Microcitrus australis ~ "Round Lime (QLD, NSW) bears fruit the size of a large walnut. The flavor is lemon-like with a harsh after-taste. Both Microcitrus species are wry vigorous and good candidates as rootstock for citrus grown in arid California lands.

Microcitrus garrawayi (QLD) is a rare species similar to M. australasica. Microcitrus inadora (QLD) is a rainforest species with fruit of good flavor.

Davidsonia pruriens - Davidson's Plum, (QLD) is one of the best native fruits. Its fruit is blue-black, plumIilre, with loose hairs on die surface. The flesh is soft, juicy. purple and contains small, flattened seed with a fibrous coating. The fruit is very acid, but stewed with sugar or made into jam or jelly it provides a distinctive and most enjoyable food for anyone who likes a sharp taste in preserves. The plant is striking in form and foliage.

Diploglottis australis - Native Tamarind, {QLD) is a relative of the lychee found in the Australian rain forest. The plant has a crown of very large, coarse-looking pinnate leaves sometimes reaching 60 cm long. The yellow fruit has three rounded lobes each about 1 to 2 cm broad and contains a single seed enclosed in an orange, juicy jellylike pulp. This is very acid but pleasant and refreshing. For those who find the taste too sour, a good drink can be made by boiling the fruits with sugar and water. They can also be made into jam. D. campbelli is very rare and much superior to D. australis. The fruit is a capsule, usually three-lobed. Each lobe is 4 cm in diameter, smooth, hard, and enclosing a single round seed. The pulp, a pleasantly add, juicy red aril, encloses the single seed.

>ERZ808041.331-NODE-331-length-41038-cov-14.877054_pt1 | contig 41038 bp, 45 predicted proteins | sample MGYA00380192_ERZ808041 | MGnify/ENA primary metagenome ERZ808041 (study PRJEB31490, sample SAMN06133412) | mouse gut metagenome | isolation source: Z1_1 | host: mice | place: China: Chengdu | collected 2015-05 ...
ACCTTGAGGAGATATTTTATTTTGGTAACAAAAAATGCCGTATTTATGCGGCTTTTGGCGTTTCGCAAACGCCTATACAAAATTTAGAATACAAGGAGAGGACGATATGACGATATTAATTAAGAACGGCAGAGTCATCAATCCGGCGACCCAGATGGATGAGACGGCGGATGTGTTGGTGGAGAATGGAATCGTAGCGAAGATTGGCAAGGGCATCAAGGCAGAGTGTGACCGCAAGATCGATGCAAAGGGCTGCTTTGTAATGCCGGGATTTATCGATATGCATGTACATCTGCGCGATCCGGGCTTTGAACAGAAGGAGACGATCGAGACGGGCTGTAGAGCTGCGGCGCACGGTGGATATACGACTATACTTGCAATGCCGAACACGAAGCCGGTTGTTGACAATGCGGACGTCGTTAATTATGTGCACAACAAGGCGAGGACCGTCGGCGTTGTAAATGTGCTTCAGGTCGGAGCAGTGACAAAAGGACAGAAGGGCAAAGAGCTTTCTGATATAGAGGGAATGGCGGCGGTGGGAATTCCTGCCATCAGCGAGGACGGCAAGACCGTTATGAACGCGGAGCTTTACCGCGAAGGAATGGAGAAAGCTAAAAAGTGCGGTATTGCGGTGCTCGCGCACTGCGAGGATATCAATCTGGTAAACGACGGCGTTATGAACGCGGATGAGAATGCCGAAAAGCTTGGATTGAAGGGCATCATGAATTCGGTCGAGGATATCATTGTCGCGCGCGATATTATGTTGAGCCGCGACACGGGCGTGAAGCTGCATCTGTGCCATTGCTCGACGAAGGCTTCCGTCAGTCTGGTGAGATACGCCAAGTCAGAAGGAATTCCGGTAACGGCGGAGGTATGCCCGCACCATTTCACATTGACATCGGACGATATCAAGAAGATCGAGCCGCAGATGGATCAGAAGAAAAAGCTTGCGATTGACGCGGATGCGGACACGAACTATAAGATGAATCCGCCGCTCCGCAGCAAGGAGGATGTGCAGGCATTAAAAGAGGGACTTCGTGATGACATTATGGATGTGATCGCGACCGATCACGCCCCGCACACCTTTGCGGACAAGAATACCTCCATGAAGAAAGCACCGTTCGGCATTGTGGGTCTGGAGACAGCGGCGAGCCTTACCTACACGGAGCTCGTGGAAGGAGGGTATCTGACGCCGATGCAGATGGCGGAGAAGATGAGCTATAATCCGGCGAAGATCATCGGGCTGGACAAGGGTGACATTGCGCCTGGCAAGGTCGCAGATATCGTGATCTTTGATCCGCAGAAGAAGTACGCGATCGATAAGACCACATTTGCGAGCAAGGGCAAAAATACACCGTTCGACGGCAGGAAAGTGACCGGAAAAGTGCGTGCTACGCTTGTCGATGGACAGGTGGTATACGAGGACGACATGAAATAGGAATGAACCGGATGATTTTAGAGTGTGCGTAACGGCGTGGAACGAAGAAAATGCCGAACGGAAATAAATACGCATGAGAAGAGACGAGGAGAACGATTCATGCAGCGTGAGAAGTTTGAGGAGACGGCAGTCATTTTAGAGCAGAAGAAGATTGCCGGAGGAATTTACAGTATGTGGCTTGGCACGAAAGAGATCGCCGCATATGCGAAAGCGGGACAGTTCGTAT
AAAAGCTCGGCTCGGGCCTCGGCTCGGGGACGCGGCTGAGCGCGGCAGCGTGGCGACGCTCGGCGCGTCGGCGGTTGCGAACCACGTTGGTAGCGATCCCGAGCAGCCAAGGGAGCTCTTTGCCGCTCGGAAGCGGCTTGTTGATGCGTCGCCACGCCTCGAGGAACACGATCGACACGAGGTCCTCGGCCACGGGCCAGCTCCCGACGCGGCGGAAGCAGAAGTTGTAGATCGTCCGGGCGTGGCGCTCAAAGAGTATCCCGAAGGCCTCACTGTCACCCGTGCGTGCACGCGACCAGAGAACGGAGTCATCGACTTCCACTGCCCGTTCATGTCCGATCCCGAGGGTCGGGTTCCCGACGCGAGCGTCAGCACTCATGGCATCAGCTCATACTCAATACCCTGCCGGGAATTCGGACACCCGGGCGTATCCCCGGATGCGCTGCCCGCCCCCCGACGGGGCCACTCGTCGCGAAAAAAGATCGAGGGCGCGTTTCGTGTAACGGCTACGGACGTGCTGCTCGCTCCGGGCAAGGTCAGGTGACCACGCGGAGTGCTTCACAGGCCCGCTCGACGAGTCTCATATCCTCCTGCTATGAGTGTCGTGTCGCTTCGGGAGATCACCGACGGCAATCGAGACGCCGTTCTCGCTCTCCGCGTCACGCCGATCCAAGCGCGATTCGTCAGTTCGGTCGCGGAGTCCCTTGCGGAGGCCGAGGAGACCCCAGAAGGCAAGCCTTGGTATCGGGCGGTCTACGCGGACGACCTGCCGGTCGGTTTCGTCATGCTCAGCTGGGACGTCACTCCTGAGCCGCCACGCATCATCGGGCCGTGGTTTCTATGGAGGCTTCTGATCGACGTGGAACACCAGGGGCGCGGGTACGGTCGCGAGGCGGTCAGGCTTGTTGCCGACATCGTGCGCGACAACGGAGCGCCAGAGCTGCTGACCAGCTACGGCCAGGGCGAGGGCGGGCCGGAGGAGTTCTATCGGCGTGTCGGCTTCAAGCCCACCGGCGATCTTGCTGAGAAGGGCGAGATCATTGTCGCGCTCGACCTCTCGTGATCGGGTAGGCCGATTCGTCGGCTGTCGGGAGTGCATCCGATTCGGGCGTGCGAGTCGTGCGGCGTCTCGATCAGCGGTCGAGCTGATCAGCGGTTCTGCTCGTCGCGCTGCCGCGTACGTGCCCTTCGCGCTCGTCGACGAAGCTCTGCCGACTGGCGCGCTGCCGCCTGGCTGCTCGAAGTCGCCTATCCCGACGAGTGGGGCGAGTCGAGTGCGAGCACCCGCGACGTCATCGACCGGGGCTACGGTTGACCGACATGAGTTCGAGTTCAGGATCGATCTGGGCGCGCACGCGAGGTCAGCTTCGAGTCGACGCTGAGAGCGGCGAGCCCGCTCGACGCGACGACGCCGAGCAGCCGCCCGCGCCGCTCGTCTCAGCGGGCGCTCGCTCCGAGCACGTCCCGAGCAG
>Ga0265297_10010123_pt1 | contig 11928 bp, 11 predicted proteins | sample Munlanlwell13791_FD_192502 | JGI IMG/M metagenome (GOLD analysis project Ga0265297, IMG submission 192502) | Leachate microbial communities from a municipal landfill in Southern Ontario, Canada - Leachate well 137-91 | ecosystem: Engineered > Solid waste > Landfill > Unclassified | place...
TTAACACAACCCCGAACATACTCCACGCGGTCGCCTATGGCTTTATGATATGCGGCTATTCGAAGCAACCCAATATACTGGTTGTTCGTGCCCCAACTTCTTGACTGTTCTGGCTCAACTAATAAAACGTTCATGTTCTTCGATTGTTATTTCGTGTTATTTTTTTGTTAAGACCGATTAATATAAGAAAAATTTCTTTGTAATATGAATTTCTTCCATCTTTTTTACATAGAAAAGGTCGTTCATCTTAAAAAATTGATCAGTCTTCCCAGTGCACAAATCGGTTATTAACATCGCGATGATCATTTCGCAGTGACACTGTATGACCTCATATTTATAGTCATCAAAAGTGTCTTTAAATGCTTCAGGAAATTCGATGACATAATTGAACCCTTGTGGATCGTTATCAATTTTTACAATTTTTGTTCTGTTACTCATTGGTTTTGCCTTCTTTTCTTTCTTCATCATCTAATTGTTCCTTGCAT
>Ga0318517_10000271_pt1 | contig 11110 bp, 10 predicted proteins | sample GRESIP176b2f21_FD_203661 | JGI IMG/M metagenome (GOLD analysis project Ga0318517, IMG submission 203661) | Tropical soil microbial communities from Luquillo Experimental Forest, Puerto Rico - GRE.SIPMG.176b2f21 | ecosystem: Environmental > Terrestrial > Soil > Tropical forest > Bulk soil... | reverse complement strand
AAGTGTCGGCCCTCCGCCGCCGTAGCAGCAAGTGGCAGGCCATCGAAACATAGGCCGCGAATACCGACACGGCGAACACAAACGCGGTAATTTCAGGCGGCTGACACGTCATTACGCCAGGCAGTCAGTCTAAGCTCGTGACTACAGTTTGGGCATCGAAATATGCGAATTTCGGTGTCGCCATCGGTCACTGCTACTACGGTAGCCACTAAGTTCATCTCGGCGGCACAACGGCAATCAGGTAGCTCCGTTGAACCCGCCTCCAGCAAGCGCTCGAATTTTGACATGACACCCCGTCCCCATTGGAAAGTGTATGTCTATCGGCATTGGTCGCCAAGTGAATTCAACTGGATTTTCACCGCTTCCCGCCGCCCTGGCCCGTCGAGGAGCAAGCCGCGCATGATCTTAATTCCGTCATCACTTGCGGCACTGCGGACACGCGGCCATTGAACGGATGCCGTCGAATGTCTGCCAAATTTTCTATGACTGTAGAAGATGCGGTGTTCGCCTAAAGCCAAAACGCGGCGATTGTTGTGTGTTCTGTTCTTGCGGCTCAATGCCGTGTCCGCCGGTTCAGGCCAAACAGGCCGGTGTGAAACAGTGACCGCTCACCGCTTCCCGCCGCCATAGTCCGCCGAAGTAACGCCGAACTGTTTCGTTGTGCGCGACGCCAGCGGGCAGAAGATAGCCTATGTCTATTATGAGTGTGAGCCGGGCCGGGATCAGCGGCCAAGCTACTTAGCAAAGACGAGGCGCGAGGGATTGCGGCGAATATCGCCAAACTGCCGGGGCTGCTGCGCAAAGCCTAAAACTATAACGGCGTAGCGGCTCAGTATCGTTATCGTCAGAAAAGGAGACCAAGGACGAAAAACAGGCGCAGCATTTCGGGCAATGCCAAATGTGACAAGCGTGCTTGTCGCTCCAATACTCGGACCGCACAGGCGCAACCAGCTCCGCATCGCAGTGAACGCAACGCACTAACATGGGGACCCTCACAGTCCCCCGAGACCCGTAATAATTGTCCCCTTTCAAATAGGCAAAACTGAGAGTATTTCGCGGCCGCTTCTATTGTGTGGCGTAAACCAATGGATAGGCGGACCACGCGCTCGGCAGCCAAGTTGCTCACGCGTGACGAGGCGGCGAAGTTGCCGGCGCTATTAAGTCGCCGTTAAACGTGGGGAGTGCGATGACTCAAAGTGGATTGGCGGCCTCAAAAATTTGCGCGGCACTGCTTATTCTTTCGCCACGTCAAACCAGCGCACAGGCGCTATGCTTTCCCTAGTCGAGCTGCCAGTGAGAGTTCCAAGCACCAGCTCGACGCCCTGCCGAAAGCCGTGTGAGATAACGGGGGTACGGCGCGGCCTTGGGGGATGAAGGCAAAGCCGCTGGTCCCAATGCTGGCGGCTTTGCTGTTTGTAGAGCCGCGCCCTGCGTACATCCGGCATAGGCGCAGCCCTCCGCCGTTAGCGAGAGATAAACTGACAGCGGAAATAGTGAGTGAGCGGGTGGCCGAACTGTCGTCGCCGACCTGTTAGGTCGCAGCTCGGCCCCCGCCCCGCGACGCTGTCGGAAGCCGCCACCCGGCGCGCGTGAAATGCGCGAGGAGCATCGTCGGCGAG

Eugenia is well represented in Australia.

The botanists are busy splitting this large family into a number of genera, but the plants are closely related and for convenience are lumped together here. Typically these fruit vary from I to 6 cm in diameter and are usually round to pear-shaped. The majority have pleasant, crisp or pithy flesh that is sour and aromatic. In some, the uninteresting fresh fruit develops an excellent flavor when cooked. Paul Recher mentions E. suborbicularia and E carissoides as the best.